Graphs and Networks with Bioconductor. Wolfgang Huber EMBL/EBI Bioconductor Conference 2005 Based on chapters from "Bioinformatics and Computational Biology Solutions using R and Bioconductor", Gentleman, Carey, Huber, Irizarry, Dudoit, Springer Verlag. Graphs. Set of nodes and set of edges.
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Bioconductor Conference 2005
Based on chapters from "Bioinformatics and Computational Biology Solutions using R and Bioconductor", Gentleman, Carey, Huber, Irizarry, Dudoit, Springer Verlag.
Set of nodes and set of edges.
Nodes: objects of interest
Edges: relationships between them
A useful abstraction to talk about relationships and interactions (think of integer numbers, apples and fingers)
Edges may have weights, directions, types
As always, need to distinguish between the true, underlying property of nature that you want to measure, and the actual result of a measurement (experiment)
1. False positive edges
2. False negative edges (were tested, were not found, but are there in nature)
3. Untested edges (were not tested, are not in your data, but are there in nature)
Uncertainty is not usually considered in mainstream graph theory, but cannot be ignored in functional genomics.
Nice application of these concepts to protein interactions: Gentleman and Scholtens, SAGMB 2004
Adjacency matrix (straightforward)
Adjacency matrix (sparse)
They are equivalent, but may be hugely different in performance and convenience for different applications.
Can coerce between the representations
Bioconductor project emphasizes re-use and interfacing to existing, well-tested software implementations rather than reimplementing everything from scratch ourselves.
RBGL package: interface to Boost Graph Library; started by V. Carey, R. Gentleman, now driven by Li Long.
> s = acc(IMCAGraph, "SOS")
Ha-Ras Raf MEK
1 2 3
ERK MYLK MYO
4 5 6
F-actin cell proliferation
National Cancer Institute cMAP
A structed vocabulary to describe molecular function of gene products, biological processes, and cellular components.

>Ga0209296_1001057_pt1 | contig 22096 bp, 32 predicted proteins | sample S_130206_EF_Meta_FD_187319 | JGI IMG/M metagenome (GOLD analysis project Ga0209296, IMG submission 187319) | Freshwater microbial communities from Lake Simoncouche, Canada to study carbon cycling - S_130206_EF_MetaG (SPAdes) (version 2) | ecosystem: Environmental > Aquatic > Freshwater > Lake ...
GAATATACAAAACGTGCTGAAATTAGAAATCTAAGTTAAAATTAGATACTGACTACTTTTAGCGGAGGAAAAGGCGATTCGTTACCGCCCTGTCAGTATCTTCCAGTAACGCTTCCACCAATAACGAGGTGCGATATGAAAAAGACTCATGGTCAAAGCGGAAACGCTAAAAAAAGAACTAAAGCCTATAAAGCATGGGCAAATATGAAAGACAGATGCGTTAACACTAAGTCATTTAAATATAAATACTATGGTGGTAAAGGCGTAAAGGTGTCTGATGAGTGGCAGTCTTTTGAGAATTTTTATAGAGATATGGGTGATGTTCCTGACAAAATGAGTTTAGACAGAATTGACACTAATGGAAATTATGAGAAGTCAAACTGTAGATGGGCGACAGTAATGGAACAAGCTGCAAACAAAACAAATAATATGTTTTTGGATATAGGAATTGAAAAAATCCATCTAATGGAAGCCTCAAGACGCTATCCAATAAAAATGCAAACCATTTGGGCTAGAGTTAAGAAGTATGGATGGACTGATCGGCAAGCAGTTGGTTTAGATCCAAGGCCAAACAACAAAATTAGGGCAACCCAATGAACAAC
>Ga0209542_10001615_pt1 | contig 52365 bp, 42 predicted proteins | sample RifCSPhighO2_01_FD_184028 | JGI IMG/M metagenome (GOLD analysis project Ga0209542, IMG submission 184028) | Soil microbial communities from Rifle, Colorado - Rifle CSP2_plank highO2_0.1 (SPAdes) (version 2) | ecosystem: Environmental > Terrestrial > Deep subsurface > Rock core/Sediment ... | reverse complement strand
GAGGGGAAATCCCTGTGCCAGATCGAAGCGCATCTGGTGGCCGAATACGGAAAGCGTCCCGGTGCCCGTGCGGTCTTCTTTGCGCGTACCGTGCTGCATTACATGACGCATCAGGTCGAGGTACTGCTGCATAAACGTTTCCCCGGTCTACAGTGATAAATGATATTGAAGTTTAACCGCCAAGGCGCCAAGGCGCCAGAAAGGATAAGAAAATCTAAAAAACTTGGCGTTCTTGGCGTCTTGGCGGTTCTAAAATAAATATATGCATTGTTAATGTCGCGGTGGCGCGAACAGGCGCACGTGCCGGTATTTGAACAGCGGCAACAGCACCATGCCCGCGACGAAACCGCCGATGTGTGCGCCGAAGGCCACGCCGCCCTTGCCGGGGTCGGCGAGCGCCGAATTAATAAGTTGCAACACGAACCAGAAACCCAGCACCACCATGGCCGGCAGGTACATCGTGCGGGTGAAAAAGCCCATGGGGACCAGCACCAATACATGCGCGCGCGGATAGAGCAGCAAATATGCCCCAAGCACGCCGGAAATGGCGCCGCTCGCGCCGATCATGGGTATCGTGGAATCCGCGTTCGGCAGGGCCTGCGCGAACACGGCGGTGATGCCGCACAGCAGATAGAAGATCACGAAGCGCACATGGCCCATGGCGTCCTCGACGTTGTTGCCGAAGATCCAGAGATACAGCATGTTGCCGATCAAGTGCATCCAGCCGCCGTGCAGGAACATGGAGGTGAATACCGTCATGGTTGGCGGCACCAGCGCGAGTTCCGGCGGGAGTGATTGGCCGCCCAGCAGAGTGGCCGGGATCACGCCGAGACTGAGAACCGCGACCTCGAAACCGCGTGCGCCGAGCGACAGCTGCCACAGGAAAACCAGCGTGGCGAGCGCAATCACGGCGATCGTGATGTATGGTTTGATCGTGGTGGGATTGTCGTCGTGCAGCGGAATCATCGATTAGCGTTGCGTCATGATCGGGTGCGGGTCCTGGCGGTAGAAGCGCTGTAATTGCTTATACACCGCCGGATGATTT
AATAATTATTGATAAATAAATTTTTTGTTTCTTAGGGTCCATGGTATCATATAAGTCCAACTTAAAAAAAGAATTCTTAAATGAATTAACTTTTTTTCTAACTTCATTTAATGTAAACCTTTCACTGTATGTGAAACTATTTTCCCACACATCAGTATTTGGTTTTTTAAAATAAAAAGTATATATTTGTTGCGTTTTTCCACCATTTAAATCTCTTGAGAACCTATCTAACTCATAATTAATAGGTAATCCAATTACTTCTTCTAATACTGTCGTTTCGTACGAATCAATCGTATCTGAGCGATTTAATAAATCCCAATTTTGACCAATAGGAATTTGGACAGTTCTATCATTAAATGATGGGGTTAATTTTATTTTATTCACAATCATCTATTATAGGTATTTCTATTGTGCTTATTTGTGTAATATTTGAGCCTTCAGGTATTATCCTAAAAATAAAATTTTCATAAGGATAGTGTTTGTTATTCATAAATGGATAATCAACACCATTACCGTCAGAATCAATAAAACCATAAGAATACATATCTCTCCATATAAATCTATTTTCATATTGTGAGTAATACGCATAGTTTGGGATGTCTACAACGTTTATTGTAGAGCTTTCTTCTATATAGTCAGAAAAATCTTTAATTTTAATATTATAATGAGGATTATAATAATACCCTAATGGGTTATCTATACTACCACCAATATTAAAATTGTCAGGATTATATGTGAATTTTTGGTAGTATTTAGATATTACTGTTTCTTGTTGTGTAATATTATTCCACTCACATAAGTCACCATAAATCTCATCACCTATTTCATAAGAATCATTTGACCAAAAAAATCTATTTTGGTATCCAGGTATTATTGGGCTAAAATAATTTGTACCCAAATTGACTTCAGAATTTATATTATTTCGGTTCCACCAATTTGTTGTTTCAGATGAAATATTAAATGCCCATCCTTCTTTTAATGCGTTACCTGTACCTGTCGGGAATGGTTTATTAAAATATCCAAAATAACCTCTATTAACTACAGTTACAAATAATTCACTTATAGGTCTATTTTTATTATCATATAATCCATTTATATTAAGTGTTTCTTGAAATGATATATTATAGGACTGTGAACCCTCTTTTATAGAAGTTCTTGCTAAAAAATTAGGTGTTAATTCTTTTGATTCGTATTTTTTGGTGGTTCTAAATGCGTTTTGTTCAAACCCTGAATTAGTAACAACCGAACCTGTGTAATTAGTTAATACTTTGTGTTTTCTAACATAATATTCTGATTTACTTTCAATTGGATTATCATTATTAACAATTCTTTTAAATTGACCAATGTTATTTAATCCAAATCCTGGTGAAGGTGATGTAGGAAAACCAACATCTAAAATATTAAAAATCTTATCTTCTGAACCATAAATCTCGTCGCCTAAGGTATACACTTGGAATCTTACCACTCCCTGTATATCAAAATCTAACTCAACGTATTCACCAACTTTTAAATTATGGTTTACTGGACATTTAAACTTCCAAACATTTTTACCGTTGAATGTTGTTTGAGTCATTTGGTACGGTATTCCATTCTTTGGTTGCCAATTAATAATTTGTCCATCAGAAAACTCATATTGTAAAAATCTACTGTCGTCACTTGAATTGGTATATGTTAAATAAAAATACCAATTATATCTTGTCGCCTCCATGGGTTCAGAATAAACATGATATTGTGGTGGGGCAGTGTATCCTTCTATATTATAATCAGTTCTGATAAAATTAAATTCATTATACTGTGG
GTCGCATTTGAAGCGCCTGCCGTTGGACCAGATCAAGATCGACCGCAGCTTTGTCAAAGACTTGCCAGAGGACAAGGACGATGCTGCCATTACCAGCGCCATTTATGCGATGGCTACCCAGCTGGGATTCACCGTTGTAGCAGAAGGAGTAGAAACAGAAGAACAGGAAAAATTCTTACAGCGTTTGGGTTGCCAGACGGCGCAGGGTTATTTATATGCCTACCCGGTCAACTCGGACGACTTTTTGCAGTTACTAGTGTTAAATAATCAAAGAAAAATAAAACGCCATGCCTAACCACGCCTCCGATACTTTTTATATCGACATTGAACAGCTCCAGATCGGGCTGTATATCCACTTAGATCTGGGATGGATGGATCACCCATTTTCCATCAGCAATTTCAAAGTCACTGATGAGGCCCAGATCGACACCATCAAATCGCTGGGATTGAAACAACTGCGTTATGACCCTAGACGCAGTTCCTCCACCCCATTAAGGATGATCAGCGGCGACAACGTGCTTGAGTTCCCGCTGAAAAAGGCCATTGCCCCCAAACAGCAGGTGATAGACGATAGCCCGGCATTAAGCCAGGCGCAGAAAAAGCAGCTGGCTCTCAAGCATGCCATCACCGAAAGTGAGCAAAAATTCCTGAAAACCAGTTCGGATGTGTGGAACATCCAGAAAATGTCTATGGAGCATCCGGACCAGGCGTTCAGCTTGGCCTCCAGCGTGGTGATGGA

A set of "is a", "is part of" relationships between these terms
Directed acyclic graph
Directed, undirected graphs
Walk: alternating sequence of nodes and incident edges
Distance between nodes, shortest walk
Trail: walk with no repeated edges
Path: trail with no repeated nodes (except possibly first/last)
Weakly connected directed graph (see next page)
Cut: remove edges to disconnect a graph
Cut-set: remove nodes - " -
Connectivity of a graph
AG adjacency matrix (n x m) of a bipartite graph G with node sets U, V
One mode graphs
AU = AGt AG
AV = AGAGt
Can have different types of edges
:= set of Nodes + set of hyperedges
A hyperedge is a set of nodes (can be more than 2)
A directed hyperedge: pair (tail and head) of sets of nodes
Useful for representing hierarchies, partial orderings (e.g. in time, from general to special, from cause to effect)
n nodes, m edges
p(i,j) = 1/m
with high probability:
m < n/2: many disconnected components
m > n/2: one giant connected component: size ~ n.
(next biggest: size ~ log(n)).
degrees of separation: log(n).
Erdös and Rényi 1960
Random edge graph: randomEGraph(V, p, edges)
either p: probability per edge
or edges: number of edges
Random graph with latent factor: randomGraph(V, M, p, weights=TRUE)
M: latent factor
For each node, generate a logical vector of length length(M), with P(TRUE)=p. Edges are between nodes that share >= 1 elements. Weights can be generated according to number of shared elements.
Random graph with predefined degree distribution:
nodeDegree: named integer vector
sum of all node degrees must be even
For statistical inference, one can consider null hypotheses based on aforementioned random graph models; and ones based on node permutation of data graphs.
The second is often more appropriate.
For data graphs, the concept of clique is usually too restrictive (false negative or untested edges)
n-clique: distance between all members is <=n. (Clique: n=1)
k-plex: maximal subgraph G in which each member is neighbour of at least |G|-k others. (Clique: k=1)
k-core: maximal subgraph G in which each member is neighbour of at least k others. (Clique: k=|G|-1)
After: Social Network Analysis, Wasserman and Faust (1994)
graph basic class definitions and functionality
RBGL interface to graph algorithms
Rgraphviz rendering functionality Different layout algorithms.
Node plotting, line type, color etc. can be controlled by the user.
> library("graph"); library(Rgraphviz)
> myNodes = c("s", "p", "q", "r")
> myEdges = list(
s = list(edges = c("p", "q")),
p = list(edges = c("p", "q")),
q = list(edges = c("p", "r")),
r = list(edges = c("s")))